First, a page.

Thaddaeus Ropac opens "Jonathan Lasker: Painting and Drawing"

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Thaddaeus Ropac opens "Jonathan Lasker: Painting and Drawing"
Jonathan Lasker, Untitled, 2023. Graphite and colored pencil on paper. Image 57,2 x 76,5 cm (22,52 x 30,12 in) Frame 65,3 x 84,7 x 3,5 cm (25,71 x 33,35 x 1,38 in) Courtesy Thaddaeus Ropac gallery, London · Paris · Salzburg · Seoul. Photos: Ulrich Ghezzi © Jonathan Lasker.

PARIS.- This exhibition of works by Jonathan Lasker at Thaddaeus Ropac Paris Marais presents a dialogue between a group of his pencil and ink drawings spanning over a decade, and the first body of paintings to emerge from his newly established studio in Munich. This significant change from the energy and noise of New York City opened up an atmosphere of experimentation for the artist, which is discernible in the new paintings. His rarely exhibited works on paper, meanwhile, with their material lightness and crisp lines, harness the immediacy and suppleness of drawing to reveal another side of the American artist’s practice. The exhibition will run concurrently with a retrospective of Lasker’s paintings at the Museum of Recent Art (MARe) in Bucharest, on view until 28 April 2024.

The artist’s language is based on a distinctive mark-making process. Among the motifs that characterise his oil paintings are hovering, cloud-like fields of scribbles, structural grids, and graphic lines juxtaposed with colourful, relief-like impasto forms created through the intensely physical act of ploughing a thick layer of paint across the canvas. These elements constitute the vocabulary of the artist’s imaginary visual landscape, which he transposes onto the picture plane like the interlocking pieces of a puzzle. Bringing together his paintings with his drawings, the exhibition testifies to how Lasker’s distinctive formal vocabulary is inflected across different mediums, opening up new angles from which to see his work.

For both his paintings and his drawings, Lasker’s creative process commences with sketches, in which he captures rudimentary shapes in their intuitive, raw form on paper. ‘I do a lot of sketching in my spiral-bound sketchbooks, and that is usually where the works start,’ he explains. These initial outlines, often realised freehand in a stream of consciousness, serve as the foundation for his thought-out compositions. ‘The making of a picture, to me, is not necessarily improvisational. The origins of what it’s going to be get imagined and improvised, but the act of making the paintings tends to be more strategic. They are preconceived and no mistakes are allowed.’ The paintings and drawings on view in the exhibition manifest this synthesis of spontaneity and intentionality.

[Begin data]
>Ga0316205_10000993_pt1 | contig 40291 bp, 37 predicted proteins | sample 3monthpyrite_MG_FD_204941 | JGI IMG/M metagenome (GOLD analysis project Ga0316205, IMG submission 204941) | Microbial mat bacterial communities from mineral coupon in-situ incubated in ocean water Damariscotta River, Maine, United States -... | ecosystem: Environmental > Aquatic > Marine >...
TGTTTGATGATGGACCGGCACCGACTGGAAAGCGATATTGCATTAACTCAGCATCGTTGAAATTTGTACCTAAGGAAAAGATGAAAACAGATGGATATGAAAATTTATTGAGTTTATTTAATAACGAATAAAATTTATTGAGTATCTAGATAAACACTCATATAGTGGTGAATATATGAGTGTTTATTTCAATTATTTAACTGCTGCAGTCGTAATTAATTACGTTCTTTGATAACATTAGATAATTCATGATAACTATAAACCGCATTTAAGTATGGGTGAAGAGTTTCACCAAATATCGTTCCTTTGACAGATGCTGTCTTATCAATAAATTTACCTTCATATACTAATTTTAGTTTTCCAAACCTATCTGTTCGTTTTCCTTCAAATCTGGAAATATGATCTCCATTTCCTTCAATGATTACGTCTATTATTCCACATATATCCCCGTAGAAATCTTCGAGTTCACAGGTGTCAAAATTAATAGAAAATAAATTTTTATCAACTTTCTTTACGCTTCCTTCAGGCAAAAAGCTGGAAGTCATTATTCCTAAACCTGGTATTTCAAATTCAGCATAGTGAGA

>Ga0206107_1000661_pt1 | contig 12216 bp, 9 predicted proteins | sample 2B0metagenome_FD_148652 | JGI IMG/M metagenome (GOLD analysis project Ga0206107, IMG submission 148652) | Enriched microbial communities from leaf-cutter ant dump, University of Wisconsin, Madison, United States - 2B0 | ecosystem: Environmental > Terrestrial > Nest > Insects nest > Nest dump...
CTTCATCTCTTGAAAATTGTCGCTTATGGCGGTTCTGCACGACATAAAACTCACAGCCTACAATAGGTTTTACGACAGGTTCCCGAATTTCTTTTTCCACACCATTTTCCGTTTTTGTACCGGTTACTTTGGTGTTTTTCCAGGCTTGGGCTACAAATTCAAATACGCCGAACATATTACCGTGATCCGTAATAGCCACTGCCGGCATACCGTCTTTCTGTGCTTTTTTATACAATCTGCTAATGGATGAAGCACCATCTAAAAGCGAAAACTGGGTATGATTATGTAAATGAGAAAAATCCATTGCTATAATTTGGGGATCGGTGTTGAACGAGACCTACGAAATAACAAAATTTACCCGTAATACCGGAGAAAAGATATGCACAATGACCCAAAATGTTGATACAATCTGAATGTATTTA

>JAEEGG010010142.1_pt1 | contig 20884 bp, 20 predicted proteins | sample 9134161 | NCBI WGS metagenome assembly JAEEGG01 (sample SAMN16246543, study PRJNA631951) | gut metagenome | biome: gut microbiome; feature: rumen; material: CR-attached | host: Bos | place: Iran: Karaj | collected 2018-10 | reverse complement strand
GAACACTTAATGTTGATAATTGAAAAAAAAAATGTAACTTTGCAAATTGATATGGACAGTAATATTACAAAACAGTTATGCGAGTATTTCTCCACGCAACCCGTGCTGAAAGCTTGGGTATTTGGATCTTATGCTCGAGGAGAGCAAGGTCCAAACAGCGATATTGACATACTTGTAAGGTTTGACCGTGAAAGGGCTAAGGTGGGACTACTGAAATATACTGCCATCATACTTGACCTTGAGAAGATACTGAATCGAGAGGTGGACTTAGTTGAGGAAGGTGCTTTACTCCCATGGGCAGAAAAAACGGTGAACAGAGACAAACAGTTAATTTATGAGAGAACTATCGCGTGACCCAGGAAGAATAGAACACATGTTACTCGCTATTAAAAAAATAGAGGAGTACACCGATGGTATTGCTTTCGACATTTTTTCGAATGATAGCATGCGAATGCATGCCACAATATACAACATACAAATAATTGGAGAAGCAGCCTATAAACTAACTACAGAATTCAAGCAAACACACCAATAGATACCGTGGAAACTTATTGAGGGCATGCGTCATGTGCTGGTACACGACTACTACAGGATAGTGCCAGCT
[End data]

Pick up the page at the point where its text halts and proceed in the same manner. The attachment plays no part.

Lasker’s works convey a sense of figurative presence while foiling the viewer’s attempts at a direct narrative interpretation. At first sight, the backgrounds seem bound up within the surfaces of the works, but on closer inspection the compositions feature indications of linear perspective and even horizon lines, hinting at conceptions of real-world volumes in an invitation to the viewer to interrogate the way they distinguish sense and space in a work of art. ‘Even though my works are abstract, I still consider them to be pictures, and they inspire recognition,’ the artist explains. Rejecting the idea of a passive artwork-viewer relationship, the often colourful, diagrammatic compositions oscillate between inducing intuition and analysis, encouraging viewers to find their own associative sense of meaning and narrative within the enigma where these disparate approaches to interpretation meet. As Lasker explains, ‘I always think of the viewer as completing the picture.’

Born in Jersey City, New Jersey, in 1948, Jonathan Lasker currently lives and works between New York and Munich. He initially pursued a career as a musician before studying at the School of Visual Arts in New York and the California Institute of the Arts (CalArts) in Santa Clarita.

He began developing his highly self-reflexive pictorial language in the 1970s as a student at CalArts, where prevailing conceptual tendencies declared painting dead. The mentorship of Susan Rothenberg and Richard Artschwager encouraged Lasker to forge his own path and mount a challenge to the status quo. He created a unique way of painting based on the vocabulary devised by the minimalist painters that preceded him. Curtailing himself to basic marks and lines, Lasker established his figure-ground relationship in this period ‘In a way, it was good for me,’ he remembers, ‘because it forced me to shape my reasons for making paintings. It also forced me to make paintings that had reasons for being paintings.’ As art critic Richard Kalina describes, ‘Each image [in the picture] becomes a thing itself, an element to be examined, experienced and categorised; a component of the larger grammatical structure that Lasker has built.’

Lasker’s early solo exhibitions include a show at the Institute of Contemporary Art, Philadelphia, in 1992 and a retrospective that travelled to the Kunsthalle Bielefeld; Stedelijk Museum, Amsterdam and Kunstverein St. Gallen, between 1997 and 1998. These were followed by exhibitions at the Rose Art Museum, Brandeis University, Waltham; Forum for Contemporary Art, St. Louis; and The Power Plant Contemporary Art Gallery, Toronto. A major retrospective of Lasker’s work was held in 2003 at the Museo Nacional Centro de Arte Reina Sofía, Madrid, and the Kunstsammlung Nordrhein-Westfalen, Düsseldorf. In 2015, the exhibition Jonathan Lasker: Paintings 2001–2014 was shown at the Musée d’art moderne et contemporain in Saint-Étienne. An exhibition spanning five decades of the artist’s paintings was organised at the Museum of Recent Art (MARe), Bucharest, in 2024.

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